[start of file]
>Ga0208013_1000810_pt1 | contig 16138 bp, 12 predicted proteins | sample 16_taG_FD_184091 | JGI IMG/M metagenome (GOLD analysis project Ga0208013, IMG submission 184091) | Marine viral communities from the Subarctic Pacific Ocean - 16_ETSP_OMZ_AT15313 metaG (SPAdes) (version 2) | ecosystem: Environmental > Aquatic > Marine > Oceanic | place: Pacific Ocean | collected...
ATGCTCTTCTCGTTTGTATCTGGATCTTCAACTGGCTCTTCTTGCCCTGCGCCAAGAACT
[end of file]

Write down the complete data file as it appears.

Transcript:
>Ga0208013_1000810_pt1 | contig 16138 bp, 12 predicted proteins | sample 16_taG_FD_184091 | JGI IMG/M metagenome (GOLD analysis project Ga0208013, IMG submission 184091) | Marine viral communities from the Subarctic Pacific Ocean - 16_ETSP_OMZ_AT15313 metaG (SPAdes) (version 2) | ecosystem: Environmental > Aquatic > Marine > Oceanic | place: Pacific Ocean | collected...
ATGCTCTTCTCGTTTGTATCTGGATCTTCAACTGGCTCTTCTTGCCCTGCGCCAAGAACT